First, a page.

New Zealand dwarf pigs are better than sheep for weeding?  Comprehensive test in champagne

New Zealand dwarf pigs are better than sheep for weeding? Comprehensive test in champagne

An animal experiment has been underway since mid-January on a plot of vineyard in Champagne with dwarf pigs from New Zealand. Their origins, they are mild and more effective than sheepskin for weeding.

The entire yard, or nearly, will be used for the vineyard. The horse that moves the grape cages, then the sheep to get rid of weeds without herbicides or polluting machines, but with mixed success and even the geese! Now pigs appear at the foot of the vineyards. Attention, not just any. These are the friendly, dwarf pigs, with cream or even light brown coats, that originate from New Zealand. Two samples have been sniffed in a plot of vineyards in Champagne, in Marne, since mid-January 2023.

It all started with an observation made by viticulture and soil specialists. It is not easy to find the best method, both ecological and economical, to control thistles and other “weeds” in rows. Away from this. Especially since the soil of the foothills of Champagne must not be damaged. Some mechanical machines are very heavy Sheep winemakers tested. Sometimes with good surprises and refreshing floors. But the sheep are capricious and, above all, they can attack the young shoots of vines.

Faced with this situation, Olivier Zebec, an innovative agricultural and wine consultant based in Marne, in the center of the Champagne AOC, became aware of a particular breed of pig. The domestic Mahori pigs, called “kunkon”. “If they love sheep, but all year round, I said to myself, even better. In addition, they eat the roots, preferring the aboveground parts of the vine. It is great for removing thornsherbal st. Above all, because of its size, it does not turn over the ground like a pig on a roof. It’s very movingAn expert of 20 years, originally from Avize (Marne), this INRA-trained agronomist in Montpellier also knows that every environmental grazing experience is closely monitored. Returning to Champagne for a few years, he measures environmental issues and also notes the effects of pollution of all kinds in nature, and he wants his stone to contribute to the building.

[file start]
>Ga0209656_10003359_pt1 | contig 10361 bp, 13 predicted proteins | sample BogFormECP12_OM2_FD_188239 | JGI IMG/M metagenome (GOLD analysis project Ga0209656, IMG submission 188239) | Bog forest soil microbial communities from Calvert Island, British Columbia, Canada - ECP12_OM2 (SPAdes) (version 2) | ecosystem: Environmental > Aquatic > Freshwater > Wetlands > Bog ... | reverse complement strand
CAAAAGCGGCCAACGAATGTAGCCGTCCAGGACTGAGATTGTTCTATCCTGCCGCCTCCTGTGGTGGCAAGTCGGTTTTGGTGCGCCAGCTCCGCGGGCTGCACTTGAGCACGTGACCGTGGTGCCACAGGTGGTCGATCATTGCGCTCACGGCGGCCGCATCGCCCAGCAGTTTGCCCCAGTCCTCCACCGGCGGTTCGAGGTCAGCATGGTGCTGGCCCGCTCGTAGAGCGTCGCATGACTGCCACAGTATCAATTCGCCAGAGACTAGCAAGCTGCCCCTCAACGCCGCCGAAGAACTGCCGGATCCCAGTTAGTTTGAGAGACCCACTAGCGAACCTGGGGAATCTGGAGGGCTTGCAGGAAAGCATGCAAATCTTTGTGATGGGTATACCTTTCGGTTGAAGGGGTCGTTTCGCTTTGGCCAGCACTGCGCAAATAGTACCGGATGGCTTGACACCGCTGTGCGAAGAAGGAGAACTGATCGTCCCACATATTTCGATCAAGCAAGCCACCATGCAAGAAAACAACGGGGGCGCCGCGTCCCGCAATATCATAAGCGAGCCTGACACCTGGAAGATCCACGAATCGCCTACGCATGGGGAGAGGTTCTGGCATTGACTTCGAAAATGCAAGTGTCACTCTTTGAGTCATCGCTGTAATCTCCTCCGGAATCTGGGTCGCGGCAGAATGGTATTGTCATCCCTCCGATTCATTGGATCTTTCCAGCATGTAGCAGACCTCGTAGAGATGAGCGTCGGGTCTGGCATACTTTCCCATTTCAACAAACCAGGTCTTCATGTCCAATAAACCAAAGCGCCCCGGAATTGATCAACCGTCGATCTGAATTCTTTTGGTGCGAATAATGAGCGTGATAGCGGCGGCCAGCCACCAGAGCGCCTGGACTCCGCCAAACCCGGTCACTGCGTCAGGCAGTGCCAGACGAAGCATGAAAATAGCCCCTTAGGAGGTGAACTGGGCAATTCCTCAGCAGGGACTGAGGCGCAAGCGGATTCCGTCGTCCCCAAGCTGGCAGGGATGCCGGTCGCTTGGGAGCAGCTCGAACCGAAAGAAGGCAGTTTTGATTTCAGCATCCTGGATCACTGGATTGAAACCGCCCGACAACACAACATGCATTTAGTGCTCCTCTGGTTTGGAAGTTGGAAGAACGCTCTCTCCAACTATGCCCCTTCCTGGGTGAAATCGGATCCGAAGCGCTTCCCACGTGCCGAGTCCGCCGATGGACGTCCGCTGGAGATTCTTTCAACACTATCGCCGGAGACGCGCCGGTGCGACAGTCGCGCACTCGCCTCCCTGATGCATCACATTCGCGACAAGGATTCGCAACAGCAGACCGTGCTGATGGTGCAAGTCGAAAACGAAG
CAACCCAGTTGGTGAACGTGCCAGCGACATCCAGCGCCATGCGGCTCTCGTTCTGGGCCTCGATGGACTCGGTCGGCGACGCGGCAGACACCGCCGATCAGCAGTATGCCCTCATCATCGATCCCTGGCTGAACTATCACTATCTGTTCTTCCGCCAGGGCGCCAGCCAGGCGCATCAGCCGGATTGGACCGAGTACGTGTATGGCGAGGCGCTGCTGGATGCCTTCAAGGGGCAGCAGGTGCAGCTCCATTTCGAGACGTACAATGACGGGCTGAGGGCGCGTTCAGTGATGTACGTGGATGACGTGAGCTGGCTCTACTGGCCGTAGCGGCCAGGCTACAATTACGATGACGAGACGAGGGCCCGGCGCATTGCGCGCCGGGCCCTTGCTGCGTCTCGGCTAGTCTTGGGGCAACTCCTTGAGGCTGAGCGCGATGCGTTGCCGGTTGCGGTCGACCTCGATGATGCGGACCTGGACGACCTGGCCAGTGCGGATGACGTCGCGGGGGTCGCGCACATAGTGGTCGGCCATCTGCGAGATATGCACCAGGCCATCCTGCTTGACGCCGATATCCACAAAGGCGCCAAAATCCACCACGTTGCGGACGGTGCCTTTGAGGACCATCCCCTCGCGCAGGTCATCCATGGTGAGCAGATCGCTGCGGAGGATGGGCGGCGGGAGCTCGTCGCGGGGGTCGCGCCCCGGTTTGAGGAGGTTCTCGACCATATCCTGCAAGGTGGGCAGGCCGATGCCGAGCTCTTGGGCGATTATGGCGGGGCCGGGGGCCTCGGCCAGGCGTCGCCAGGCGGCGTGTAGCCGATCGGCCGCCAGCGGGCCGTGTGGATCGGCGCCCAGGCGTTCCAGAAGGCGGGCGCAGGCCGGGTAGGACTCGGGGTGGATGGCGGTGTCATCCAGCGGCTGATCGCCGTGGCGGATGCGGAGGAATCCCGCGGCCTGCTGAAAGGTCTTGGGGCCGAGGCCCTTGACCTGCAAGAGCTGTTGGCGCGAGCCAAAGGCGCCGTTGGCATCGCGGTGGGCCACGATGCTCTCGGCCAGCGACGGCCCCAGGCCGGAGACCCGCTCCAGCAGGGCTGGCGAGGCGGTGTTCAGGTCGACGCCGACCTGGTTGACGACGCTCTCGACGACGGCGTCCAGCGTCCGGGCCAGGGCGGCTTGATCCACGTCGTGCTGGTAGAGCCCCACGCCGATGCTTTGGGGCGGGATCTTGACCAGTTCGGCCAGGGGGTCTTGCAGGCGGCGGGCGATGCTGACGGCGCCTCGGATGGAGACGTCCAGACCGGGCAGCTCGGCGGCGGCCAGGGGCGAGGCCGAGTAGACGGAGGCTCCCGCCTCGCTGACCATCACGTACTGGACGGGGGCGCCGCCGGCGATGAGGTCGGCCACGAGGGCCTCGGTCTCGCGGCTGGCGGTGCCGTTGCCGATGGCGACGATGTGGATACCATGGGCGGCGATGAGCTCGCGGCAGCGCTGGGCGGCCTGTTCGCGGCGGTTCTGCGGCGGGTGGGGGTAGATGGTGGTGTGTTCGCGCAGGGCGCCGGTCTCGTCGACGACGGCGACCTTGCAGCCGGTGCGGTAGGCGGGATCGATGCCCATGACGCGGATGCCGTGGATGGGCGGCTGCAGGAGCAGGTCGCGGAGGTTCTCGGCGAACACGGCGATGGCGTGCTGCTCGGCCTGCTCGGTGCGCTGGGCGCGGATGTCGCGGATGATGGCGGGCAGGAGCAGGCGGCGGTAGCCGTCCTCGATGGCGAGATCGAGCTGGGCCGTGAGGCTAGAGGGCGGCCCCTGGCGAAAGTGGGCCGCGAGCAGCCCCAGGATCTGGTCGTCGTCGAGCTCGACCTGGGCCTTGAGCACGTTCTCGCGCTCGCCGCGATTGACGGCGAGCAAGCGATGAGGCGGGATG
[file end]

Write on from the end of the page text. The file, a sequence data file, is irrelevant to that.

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The expert posted this experience regarding a champagne house on social networks and was inundated with calls from professionals. mired in success. “I first started in Bordeaux in 2022. We’ve seen very good results“. Still compared to sheep.”She shears a sheep, but not always efficiently. Not 100% of the plot. The problem is that when the vine grows, they prefer young shoots, so they have to be removed.” says in New Zealand, “We put electric collars on them, we’re not far from animal abuse… Some even have gags on them. It’s awful, all so they don’t eat the vine.”

Agronomist, oenologist training, man of science and terroir in contact with an innovative agricultural campus, acre (co-founded by Xavier Niel) getting wind of these animals and their potential. By participating in innovation arbitration panels. “I saw that they were little dwarves, and they had a special feature: they could not lift their heads. Therefore, do not attack the vines in height.. So Olivier Zebic brings some of them from the other side of the planet to test their talent in Bordeaux. “Something must be done, I said to myself, I am based in Reims, so obviously I started talking about it, at conferences. At the Viti Wine Show in Epernay. Many winegrowers were interested and even amused.”